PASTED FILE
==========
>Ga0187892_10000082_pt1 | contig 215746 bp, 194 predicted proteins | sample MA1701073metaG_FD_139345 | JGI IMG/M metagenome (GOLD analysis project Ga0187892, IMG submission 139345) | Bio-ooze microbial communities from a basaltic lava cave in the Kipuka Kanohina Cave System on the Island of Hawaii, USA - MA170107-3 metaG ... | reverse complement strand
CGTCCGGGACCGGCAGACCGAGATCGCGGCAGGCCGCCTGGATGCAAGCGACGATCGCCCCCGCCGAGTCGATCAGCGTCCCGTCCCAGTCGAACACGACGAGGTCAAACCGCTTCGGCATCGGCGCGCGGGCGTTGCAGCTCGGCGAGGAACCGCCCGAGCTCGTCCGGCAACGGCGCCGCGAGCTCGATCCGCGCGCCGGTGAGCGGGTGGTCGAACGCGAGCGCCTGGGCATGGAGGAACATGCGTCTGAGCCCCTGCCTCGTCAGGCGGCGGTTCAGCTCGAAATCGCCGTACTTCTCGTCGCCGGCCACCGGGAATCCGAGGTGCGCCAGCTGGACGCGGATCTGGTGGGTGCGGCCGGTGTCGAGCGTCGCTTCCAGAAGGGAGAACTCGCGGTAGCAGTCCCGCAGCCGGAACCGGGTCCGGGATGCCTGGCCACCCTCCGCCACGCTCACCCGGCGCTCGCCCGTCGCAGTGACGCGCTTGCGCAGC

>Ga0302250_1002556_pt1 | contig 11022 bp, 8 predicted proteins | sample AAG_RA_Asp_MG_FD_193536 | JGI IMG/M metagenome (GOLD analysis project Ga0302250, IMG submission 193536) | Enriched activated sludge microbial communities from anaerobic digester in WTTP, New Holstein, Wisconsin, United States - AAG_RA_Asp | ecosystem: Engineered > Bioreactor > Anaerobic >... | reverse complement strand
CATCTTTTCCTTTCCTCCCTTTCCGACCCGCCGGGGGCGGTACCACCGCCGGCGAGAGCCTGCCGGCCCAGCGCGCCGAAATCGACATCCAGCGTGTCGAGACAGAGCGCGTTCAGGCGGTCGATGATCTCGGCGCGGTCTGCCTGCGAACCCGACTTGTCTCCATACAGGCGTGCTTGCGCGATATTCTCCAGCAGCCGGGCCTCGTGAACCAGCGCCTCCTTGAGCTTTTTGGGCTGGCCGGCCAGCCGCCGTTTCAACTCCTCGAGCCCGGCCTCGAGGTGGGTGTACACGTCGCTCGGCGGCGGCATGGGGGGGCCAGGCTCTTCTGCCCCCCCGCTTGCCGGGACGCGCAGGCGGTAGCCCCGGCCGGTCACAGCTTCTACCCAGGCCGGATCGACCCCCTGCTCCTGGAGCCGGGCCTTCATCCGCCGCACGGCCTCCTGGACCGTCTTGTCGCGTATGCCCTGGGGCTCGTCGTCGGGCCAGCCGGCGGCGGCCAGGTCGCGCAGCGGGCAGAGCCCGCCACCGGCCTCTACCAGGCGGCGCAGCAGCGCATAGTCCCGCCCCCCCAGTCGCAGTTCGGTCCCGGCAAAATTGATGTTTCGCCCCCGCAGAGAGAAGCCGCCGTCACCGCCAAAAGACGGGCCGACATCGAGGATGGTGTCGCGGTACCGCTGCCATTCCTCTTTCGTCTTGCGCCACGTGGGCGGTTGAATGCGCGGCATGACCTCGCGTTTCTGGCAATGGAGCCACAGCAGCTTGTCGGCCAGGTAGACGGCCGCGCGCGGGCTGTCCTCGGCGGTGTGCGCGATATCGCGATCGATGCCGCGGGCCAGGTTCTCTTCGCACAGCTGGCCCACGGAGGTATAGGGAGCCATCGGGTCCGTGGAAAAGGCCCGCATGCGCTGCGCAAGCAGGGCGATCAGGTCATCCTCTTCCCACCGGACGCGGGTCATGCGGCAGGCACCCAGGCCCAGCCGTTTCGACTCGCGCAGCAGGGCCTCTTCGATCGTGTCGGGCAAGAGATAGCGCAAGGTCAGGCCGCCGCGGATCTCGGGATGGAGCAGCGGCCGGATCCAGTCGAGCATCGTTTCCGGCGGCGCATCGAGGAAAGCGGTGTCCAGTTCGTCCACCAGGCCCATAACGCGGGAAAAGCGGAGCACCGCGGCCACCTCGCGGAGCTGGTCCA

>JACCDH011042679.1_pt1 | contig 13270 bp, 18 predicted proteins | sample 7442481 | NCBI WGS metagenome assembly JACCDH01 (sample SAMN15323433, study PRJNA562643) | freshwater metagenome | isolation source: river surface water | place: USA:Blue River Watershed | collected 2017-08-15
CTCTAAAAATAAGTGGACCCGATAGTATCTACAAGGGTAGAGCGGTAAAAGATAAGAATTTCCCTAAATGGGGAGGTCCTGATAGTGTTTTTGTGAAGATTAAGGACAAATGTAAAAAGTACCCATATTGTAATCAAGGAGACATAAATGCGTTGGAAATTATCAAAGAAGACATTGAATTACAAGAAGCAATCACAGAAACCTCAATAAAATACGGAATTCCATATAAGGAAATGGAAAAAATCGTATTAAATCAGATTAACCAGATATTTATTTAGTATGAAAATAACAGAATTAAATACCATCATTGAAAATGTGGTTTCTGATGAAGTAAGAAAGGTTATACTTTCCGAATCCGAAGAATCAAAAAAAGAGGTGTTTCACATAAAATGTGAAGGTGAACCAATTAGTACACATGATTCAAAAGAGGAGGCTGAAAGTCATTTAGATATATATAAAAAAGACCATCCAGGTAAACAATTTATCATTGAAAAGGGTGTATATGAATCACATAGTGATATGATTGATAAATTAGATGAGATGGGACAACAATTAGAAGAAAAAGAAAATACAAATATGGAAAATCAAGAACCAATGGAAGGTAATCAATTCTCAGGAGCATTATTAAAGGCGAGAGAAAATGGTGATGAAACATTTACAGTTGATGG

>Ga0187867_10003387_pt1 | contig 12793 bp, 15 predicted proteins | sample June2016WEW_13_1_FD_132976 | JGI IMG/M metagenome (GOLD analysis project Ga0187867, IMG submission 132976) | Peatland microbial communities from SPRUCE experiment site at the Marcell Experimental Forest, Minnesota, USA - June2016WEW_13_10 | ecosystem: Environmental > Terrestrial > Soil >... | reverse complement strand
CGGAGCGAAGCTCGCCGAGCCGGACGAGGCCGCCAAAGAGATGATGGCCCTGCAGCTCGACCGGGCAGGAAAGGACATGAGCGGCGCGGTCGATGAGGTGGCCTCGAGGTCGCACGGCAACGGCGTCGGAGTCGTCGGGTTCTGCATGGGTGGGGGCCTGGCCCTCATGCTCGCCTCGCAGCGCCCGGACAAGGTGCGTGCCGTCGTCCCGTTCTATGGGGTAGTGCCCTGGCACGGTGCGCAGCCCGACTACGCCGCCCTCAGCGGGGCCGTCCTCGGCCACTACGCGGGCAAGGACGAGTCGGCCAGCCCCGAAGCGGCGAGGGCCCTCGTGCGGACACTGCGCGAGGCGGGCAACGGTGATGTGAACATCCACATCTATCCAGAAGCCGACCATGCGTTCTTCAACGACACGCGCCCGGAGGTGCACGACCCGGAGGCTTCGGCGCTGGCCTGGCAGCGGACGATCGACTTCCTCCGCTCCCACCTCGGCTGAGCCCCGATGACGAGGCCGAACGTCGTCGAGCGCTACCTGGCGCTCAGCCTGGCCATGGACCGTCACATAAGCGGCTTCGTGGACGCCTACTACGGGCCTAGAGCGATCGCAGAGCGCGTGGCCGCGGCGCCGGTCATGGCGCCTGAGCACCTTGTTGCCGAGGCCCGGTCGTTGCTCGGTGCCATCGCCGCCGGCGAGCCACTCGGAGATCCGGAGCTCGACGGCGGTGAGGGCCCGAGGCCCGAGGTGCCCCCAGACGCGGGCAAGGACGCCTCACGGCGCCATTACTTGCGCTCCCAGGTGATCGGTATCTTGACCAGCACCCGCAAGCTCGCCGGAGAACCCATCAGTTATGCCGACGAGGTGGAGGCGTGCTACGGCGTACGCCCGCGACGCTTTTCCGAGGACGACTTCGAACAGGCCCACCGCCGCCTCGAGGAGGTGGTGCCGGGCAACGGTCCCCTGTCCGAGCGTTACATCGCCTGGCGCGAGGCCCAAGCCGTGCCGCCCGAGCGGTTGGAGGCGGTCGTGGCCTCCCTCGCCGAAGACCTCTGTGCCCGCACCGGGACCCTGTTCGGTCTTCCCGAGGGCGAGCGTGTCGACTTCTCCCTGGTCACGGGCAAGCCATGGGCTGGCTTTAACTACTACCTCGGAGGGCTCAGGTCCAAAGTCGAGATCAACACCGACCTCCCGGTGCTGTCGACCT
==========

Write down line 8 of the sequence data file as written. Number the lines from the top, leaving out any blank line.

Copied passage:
CGGAGCGAAGCTCGCCGAGCCGGACGAGGCCGCCAAAGAGATGATGGCCCTGCAGCTCGACCGGGCAGGAAAGGACATGAGCGGCGCGGTCGATGAGGTGGCCTCGAGGTCGCACGGCAACGGCGTCGGAGTCGTCGGGTTCTGCATGGGTGGGGGCCTGGCCCTCATGCTCGCCTCGCAGCGCCCGGACAAGGTGCGTGCCGTCGTCCCGTTCTATGGGGTAGTGCCCTGGCACGGTGCGCAGCCCGACTACGCCGCCCTCAGCGGGGCCGTCCTCGGCCACTACGCGGGCAAGGACGAGTCGGCCAGCCCCGAAGCGGCGAGGGCCCTCGTGCGGACACTGCGCGAGGCGGGCAACGGTGATGTGAACATCCACATCTATCCAGAAGCCGACCATGCGTTCTTCAACGACACGCGCCCGGAGGTGCACGACCCGGAGGCTTCGGCGCTGGCCTGGCAGCGGACGATCGACTTCCTCCGCTCCCACCTCGGCTGAGCCCCGATGACGAGGCCGAACGTCGTCGAGCGCTACCTGGCGCTCAGCCTGGCCATGGACCGTCACATAAGCGGCTTCGTGGACGCCTACTACGGGCCTAGAGCGATCGCAGAGCGCGTGGCCGCGGCGCCGGTCATGGCGCCTGAGCACCTTGTTGCCGAGGCCCGGTCGTTGCTCGGTGCCATCGCCGCCGGCGAGCCACTCGGAGATCCGGAGCTCGACGGCGGTGAGGGCCCGAGGCCCGAGGTGCCCCCAGACGCGGGCAAGGACGCCTCACGGCGCCATTACTTGCGCTCCCAGGTGATCGGTATCTTGACCAGCACCCGCAAGCTCGCCGGAGAACCCATCAGTTATGCCGACGAGGTGGAGGCGTGCTACGGCGTACGCCCGCGACGCTTTTCCGAGGACGACTTCGAACAGGCCCACCGCCGCCTCGAGGAGGTGGTGCCGGGCAACGGTCCCCTGTCCGAGCGTTACATCGCCTGGCGCGAGGCCCAAGCCGTGCCGCCCGAGCGGTTGGAGGCGGTCGTGGCCTCCCTCGCCGAAGACCTCTGTGCCCGCACCGGGACCCTGTTCGGTCTTCCCGAGGGCGAGCGTGTCGACTTCTCCCTGGTCACGGGCAAGCCATGGGCTGGCTTTAACTACTACCTCGGAGGGCTCAGGTCCAAAGTCGAGATCAACACCGACCTCCCGGTGCTGTCGACCT